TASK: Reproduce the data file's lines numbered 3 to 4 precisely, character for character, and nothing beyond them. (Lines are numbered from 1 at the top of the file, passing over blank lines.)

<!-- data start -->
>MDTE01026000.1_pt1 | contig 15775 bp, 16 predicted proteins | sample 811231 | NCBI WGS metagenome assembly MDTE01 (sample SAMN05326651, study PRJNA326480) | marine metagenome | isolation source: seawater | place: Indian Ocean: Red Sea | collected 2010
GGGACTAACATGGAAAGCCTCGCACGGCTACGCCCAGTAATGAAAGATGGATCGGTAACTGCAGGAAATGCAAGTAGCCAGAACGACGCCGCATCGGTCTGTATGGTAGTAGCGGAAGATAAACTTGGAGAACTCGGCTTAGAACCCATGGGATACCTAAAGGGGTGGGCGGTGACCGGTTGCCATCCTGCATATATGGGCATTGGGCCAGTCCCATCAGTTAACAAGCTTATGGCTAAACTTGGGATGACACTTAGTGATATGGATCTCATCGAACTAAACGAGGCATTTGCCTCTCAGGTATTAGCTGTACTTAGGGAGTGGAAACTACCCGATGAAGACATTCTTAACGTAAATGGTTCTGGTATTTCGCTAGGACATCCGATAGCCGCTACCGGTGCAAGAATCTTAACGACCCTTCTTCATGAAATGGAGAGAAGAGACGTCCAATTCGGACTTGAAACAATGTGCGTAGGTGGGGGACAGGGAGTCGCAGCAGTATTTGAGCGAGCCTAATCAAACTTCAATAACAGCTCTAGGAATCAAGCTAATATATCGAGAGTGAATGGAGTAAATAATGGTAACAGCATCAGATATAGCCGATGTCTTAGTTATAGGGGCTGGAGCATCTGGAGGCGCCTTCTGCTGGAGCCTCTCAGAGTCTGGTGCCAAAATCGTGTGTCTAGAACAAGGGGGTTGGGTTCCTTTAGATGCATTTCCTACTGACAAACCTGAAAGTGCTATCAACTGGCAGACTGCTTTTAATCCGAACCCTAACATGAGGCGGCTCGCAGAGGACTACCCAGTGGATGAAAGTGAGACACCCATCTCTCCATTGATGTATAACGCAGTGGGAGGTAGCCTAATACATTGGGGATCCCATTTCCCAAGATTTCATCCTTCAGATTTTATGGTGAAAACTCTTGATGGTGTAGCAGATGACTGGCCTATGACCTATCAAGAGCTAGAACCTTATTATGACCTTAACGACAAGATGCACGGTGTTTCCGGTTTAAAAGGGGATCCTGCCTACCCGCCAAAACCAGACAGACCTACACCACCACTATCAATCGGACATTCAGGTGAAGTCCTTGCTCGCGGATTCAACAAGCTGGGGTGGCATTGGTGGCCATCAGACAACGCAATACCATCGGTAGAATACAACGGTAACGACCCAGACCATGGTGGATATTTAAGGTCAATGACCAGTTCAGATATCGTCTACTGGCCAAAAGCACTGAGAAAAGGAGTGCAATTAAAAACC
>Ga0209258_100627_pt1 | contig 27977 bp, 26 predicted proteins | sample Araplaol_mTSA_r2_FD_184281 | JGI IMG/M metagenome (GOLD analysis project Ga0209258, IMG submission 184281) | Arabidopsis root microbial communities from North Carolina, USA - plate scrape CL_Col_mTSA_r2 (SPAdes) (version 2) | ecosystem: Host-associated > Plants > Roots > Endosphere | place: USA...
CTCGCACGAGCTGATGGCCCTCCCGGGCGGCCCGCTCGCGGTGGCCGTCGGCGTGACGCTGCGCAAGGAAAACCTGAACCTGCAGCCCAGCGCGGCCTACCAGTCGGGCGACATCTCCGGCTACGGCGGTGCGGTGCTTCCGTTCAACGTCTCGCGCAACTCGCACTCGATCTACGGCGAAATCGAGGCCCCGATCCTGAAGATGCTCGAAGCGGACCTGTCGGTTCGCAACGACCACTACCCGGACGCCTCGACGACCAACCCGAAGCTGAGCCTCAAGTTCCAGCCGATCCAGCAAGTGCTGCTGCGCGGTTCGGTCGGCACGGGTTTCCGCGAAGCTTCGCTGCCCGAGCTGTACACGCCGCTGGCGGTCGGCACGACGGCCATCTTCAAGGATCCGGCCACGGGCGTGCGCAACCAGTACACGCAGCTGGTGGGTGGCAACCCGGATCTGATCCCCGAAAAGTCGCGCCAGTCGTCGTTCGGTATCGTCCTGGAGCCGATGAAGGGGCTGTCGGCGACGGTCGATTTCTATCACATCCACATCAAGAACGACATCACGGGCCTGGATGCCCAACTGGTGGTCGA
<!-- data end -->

>Ga0209258_100627_pt1 | contig 27977 bp, 26 predicted proteins | sample Araplaol_mTSA_r2_FD_184281 | JGI IMG/M metagenome (GOLD analysis project Ga0209258, IMG submission 184281) | Arabidopsis root microbial communities from North Carolina, USA - plate scrape CL_Col_mTSA_r2 (SPAdes) (version 2) | ecosystem: Host-associated > Plants > Roots > Endosphere | place: USA...
CTCGCACGAGCTGATGGCCCTCCCGGGCGGCCCGCTCGCGGTGGCCGTCGGCGTGACGCTGCGCAAGGAAAACCTGAACCTGCAGCCCAGCGCGGCCTACCAGTCGGGCGACATCTCCGGCTACGGCGGTGCGGTGCTTCCGTTCAACGTCTCGCGCAACTCGCACTCGATCTACGGCGAAATCGAGGCCCCGATCCTGAAGATGCTCGAAGCGGACCTGTCGGTTCGCAACGACCACTACCCGGACGCCTCGACGACCAACCCGAAGCTGAGCCTCAAGTTCCAGCCGATCCAGCAAGTGCTGCTGCGCGGTTCGGTCGGCACGGGTTTCCGCGAAGCTTCGCTGCCCGAGCTGTACACGCCGCTGGCGGTCGGCACGACGGCCATCTTCAAGGATCCGGCCACGGGCGTGCGCAACCAGTACACGCAGCTGGTGGGTGGCAACCCGGATCTGATCCCCGAAAAGTCGCGCCAGTCGTCGTTCGGTATCGTCCTGGAGCCGATGAAGGGGCTGTCGGCGACGGTCGATTTCTATCACATCCACATCAAGAACGACATCACGGGCCTGGATGCCCAACTGGTGGTCGA